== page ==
Pop culture obsessives writing for the pop culture obsessed.
Pop culture obsessives writing for the pop culture obsessed.

Jayne Mansfield Collection

In Frank Tashlin's 1956 film The Girl Can't Help It, Jayne Mansfield creates a deafening buzz simply by wriggling her way to and from powder rooms. Similarly, Tony Randall's ad-man attains a perverse celebrity merely by posing as the boyfriend of Mansfield's sex bomb in Tashlin's Will Success Spoil Rock Hunter? In Mansfield, former animator Tashlin found the shimmering, abundant embodiment of post-war consumerism, with its boob tubes, dumbed-down pop culture, screaming teenyboppers, and ubiquitous advertising.


The Girl Can't Help It plays Mansfield's bodacious curves against the primal driving rhythms of a revolutionary, irrepressible new cultural force called rock 'n' roll. Deft straight man Tom Ewell stars as a boozy failed agent who spies a second chance for success when singing mobster Edmond O'Brien gives him six weeks to turn ostensibly talentless gal-pal Mansfield into a star. Girl's wall-to-wall soundtrack of early rock songs, like Little Richard's infectious title track, didn't quite anticipate the raging, anarchic force and minimalist aesthetic of groups like the Ramones, but the film was still presciently punk-rock in its contempt for the emptiness of mass culture and its bone-deep cynicism about show business. Tashlin depicts the music industry as a cross between advertising and organized crime, where talent is irrelevant, and image and marketing trump all other considerations.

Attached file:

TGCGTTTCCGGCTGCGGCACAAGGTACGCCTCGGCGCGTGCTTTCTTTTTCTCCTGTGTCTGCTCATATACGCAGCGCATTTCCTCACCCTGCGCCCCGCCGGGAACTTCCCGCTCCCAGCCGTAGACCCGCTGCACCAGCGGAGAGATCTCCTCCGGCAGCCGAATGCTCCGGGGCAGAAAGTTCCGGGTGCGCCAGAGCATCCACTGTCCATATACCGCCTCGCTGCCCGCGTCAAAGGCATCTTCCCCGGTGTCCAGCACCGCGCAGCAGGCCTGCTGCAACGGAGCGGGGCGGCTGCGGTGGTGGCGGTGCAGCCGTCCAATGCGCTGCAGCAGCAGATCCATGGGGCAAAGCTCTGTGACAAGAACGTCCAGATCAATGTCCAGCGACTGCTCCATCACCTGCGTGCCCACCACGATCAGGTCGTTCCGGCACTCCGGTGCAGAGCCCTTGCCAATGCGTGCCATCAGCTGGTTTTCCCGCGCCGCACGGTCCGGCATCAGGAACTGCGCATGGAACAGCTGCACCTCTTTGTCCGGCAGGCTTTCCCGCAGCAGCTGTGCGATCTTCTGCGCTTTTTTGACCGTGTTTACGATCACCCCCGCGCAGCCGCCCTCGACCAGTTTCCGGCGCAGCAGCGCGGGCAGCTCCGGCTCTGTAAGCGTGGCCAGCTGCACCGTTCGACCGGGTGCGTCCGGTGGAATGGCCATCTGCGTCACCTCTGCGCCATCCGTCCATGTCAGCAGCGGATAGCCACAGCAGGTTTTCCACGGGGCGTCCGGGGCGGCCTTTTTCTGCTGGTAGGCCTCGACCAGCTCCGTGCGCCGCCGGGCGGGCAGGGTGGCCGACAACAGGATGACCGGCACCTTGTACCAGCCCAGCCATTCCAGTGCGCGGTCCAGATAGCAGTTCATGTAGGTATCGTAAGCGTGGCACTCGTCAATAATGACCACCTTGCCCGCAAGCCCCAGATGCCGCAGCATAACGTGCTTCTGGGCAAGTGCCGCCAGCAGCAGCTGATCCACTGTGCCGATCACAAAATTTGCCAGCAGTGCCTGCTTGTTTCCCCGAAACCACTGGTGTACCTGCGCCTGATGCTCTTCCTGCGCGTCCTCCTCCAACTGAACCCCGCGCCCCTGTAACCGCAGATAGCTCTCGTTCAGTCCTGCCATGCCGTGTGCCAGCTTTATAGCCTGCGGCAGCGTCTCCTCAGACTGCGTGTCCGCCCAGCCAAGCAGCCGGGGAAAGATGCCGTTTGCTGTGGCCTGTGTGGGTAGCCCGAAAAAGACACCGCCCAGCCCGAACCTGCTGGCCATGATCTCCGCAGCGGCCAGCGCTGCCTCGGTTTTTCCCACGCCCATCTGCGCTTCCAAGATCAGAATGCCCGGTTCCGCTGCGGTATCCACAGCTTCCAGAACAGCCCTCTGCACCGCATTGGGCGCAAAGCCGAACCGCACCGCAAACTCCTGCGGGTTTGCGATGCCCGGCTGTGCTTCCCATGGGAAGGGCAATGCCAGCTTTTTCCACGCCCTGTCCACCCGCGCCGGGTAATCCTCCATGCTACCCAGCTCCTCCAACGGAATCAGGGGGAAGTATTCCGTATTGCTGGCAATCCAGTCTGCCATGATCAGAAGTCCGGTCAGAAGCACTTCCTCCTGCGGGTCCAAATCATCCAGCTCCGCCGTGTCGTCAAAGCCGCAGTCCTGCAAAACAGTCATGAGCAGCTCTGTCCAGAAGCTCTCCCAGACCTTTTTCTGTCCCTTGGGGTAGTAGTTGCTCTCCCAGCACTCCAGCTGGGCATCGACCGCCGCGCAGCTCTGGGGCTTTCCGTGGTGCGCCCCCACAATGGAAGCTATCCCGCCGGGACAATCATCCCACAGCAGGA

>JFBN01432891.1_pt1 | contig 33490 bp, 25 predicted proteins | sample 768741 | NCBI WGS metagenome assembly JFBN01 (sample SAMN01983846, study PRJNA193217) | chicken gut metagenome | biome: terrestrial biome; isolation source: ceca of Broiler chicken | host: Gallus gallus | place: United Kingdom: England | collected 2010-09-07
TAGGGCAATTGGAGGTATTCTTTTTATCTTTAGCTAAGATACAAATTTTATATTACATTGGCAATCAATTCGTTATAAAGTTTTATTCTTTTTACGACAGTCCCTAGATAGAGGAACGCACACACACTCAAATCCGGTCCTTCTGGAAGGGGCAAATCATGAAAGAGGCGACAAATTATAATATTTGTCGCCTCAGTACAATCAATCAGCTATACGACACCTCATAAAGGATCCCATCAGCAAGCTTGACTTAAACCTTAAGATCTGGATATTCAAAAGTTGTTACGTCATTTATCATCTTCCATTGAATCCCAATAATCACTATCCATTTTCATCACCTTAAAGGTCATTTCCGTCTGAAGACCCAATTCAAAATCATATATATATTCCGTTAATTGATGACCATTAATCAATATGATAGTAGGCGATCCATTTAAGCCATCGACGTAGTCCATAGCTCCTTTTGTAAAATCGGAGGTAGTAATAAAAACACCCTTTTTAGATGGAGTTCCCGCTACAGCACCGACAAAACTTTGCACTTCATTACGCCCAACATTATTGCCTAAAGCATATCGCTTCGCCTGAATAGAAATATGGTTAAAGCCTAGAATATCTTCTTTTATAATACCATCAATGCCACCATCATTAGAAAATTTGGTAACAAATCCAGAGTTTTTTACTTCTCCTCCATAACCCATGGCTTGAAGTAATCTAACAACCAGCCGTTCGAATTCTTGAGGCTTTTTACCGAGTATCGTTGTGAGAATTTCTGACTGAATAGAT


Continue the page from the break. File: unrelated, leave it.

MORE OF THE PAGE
In 1957's Will Success Spoil Rock Hunter?, Randall's life is turned upside down when movie star Mansfield convinces him to pose as her "lover-doll" to make her boyfriend jealous. Though every bit as cynical and satirical as its predecessor, Hunter is also sweeter and funnier, thanks to Randall's affability. In Hunter, a key to the executive bathroom qualifies as the ultimate brass ring; in its own frothy way, Tashlin's film is as trenchant a commentary on the all-American mania for success as The Great Gatsby. Alas, Tashlin had nothing to do with 1958's The Sheriff Of Fractured Jaw, an intermittently amusing trifle about a daft Englishman who comes to the Old West to sell guns and ends up becoming sheriff of the titular hellhole. Sheriff gleans some mild chuckles out of its protagonist's fish-out-of-water predicament, but subplots involving a range war and a romance with saloon proprietor Mansfield go nowhere. Tashlin transformed Mansfield into a delirious icon of post-war plenty, but in other filmmakers' hands, she was often just a ditz with a nice figure.

Key features: Audio commentaries on Hunter and Girl, an A&E biography profile of Mansfield on Girl, and trailers.